THE MOODY BLUES, BON JOVI: Talk about radio's role in their success
Radio was the star at this year's Rock and Roll Hall of Fame induction ceremony as The Moody Blues, Dire Straits, The Cars and Bon Jovi all acknowledged the role it played in their success.
A portion of Jon Bon Jovi's Rock and Roll Hall of Fame induction speech in which he thanks radio for their help in his rise to success:
"By 1982 I had written and recorded a bunch of songs, but one of them stood out, it was called 'Runaway.' And after sending that cassette to every label, every manager I could think of I thought, 'Who is the loneliest man in the music business? The DJ.' There was a new station in New York City called WAPP. It was so new that there wasn't even a receptionist so I was able to walk in and get the attention of John Lassman and the DJ, Chip Hobart. I told them about the song on the cassette and the frustration of not getting any label to listen to it. Well Chip did listen and he told me he thought it should be included on their homegrown record of local music. A few months later, 'Runaway' was playing on the radio, not only in New York, but in Tampa, in Chicago, in Detroit, in Denver and in other markets."
Unbeknownst to Jon, both John Lassman, now at KQRS in Minneapolis, and Chip Hobart, now retired, were backstage Saturday. When Bon Jovi met with members of the press, Jon was surprised to see them and invited them onto the podium to thank them publicly once again and to acknowledge their role in his success.
John Lodge and Justin Hayward of The Moody Blues singled out four American disc jockeys -- Mancow, Howard Stern (who was there inducting Bon Jovi) and the late Scott Muni and Alison "Nightbird" Steele of the also deceased legendary New York station WNEW-FM.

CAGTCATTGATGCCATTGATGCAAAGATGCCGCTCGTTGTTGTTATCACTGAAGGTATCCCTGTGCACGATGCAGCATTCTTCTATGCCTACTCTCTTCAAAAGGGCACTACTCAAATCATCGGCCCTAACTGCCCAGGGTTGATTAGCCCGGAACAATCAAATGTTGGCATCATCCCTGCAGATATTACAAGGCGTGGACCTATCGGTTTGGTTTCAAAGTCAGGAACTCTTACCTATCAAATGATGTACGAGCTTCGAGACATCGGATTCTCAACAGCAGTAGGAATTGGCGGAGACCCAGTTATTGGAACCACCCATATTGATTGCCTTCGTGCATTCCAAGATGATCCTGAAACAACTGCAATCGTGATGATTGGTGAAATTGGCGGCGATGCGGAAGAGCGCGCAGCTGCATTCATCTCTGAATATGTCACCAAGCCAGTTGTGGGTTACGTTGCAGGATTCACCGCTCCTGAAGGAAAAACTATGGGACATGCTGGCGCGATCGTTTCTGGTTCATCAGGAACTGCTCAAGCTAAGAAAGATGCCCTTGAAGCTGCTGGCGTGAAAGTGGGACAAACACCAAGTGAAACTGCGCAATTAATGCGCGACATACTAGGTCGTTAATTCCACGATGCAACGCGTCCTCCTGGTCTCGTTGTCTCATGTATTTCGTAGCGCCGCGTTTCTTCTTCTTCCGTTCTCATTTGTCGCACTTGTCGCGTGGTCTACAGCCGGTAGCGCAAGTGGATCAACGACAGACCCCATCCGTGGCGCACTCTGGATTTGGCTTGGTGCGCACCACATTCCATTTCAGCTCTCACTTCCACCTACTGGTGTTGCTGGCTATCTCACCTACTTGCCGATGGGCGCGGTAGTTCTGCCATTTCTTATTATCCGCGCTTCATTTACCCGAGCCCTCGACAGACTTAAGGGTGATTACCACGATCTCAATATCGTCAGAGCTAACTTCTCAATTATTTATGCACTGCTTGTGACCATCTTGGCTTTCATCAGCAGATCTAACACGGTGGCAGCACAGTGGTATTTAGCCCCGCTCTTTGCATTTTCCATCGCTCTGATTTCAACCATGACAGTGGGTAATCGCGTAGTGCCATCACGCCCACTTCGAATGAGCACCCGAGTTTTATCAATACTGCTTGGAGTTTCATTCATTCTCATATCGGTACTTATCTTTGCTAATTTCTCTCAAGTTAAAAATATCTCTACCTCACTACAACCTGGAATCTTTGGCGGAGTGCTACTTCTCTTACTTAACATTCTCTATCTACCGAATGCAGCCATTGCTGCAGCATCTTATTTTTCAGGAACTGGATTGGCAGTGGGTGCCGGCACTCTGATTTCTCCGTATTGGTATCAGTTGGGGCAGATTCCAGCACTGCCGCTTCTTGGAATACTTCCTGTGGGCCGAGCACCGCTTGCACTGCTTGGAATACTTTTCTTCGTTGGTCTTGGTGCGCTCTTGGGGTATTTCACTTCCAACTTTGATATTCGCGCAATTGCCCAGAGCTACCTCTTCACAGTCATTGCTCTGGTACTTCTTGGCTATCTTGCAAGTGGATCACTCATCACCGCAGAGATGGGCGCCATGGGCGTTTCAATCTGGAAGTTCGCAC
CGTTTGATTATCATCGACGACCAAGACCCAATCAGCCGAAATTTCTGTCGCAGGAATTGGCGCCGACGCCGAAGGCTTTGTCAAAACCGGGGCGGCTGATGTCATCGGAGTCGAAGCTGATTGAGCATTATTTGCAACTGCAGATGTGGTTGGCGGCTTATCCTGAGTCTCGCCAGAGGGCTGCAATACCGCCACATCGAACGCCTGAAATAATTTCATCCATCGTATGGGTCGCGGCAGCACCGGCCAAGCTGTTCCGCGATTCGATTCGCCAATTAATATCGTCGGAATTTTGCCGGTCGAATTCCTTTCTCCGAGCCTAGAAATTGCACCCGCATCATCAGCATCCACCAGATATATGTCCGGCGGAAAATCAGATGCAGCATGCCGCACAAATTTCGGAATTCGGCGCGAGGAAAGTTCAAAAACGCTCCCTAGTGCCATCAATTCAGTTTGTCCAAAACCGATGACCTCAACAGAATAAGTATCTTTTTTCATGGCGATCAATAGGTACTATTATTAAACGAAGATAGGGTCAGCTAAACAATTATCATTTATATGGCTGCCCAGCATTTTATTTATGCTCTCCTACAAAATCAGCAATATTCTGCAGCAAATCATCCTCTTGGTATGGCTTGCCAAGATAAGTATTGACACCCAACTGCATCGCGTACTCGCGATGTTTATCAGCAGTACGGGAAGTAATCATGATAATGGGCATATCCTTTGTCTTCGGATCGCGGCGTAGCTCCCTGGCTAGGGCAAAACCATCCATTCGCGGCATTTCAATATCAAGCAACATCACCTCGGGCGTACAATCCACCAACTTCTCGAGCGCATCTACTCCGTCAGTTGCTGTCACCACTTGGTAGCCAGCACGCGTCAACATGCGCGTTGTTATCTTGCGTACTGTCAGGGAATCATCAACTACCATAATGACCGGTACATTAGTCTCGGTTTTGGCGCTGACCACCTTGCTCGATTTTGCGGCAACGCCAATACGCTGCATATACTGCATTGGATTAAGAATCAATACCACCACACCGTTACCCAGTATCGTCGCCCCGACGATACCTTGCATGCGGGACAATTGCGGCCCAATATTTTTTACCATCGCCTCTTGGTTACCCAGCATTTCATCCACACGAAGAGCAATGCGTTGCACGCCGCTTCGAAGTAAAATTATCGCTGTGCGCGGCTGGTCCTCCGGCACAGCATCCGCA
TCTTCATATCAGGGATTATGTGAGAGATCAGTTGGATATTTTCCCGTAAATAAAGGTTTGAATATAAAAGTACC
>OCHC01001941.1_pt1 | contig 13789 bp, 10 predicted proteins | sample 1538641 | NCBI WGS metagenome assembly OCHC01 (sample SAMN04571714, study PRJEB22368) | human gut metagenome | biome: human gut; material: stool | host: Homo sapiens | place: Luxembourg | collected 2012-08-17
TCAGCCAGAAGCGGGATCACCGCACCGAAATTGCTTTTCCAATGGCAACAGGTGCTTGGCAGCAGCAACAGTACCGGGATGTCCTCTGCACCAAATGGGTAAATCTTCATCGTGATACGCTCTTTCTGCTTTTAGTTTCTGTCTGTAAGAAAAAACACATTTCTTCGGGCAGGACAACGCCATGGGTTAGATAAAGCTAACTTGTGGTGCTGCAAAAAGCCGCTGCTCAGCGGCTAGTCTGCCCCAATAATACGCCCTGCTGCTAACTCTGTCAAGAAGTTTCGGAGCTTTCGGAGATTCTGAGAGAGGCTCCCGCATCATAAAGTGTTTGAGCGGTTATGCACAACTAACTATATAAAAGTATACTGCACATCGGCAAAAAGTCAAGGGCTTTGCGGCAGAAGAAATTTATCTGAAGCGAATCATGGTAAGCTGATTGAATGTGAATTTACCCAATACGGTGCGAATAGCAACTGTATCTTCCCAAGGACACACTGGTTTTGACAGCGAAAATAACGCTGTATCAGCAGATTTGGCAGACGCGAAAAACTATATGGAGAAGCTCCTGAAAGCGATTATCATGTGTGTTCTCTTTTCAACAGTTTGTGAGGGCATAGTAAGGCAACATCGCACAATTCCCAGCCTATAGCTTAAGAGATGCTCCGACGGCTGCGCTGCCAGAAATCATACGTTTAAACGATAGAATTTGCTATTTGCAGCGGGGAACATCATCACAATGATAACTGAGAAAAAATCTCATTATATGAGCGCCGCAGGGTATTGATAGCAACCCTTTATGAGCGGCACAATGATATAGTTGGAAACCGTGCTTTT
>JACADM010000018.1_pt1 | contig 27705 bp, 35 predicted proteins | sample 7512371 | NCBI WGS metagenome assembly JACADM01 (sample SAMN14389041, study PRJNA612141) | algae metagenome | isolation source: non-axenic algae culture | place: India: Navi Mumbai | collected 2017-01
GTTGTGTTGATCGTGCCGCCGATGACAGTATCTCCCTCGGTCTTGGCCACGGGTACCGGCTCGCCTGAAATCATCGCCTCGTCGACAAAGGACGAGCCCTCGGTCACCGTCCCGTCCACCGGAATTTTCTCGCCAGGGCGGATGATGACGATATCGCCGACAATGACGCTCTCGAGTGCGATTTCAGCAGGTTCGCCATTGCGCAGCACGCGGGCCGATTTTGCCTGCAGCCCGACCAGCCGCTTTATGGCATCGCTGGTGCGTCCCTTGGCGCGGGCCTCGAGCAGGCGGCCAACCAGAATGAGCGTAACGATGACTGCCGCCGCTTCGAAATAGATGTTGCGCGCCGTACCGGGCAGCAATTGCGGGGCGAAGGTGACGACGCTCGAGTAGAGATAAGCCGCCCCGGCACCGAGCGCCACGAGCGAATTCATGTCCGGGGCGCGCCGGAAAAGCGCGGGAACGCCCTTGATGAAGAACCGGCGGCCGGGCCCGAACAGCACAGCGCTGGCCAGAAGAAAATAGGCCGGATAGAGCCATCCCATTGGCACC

John Lodge of The Moody Blues thanks American radio during his Rock and Roll Hall of Fame induction speech:
"I'd like to thank American radio for supporting us for five decades. Their belief in us has just been tremendous and it's given us encouragement to keep going and doing everything we love to do, and that's make music."
For The Cars, it was a jock on Boston's former rock powerhouse, WBCN, who opened the doors for them.
Elliot Easton thanks Maxanne Sartori from WBCN for helping The Cars become successful:
"In the very early days of the band we had an angel in the form of a lady named Maxanne Sartori. She began to play our demo tape in heavy rotation. It actually started being reported in heavy rotation. It actually started being reported in radio tip sheets like The Gavin Report and the rest of them. So it would say something like 'The Cars - Just What I Needed' and then the column where the record label would normally be it said, 'Tape.' So that really got the attention of the A&R staffs and labels. Maxanne did that and we will forever be indebted to her for her incredible support in getting this thing going."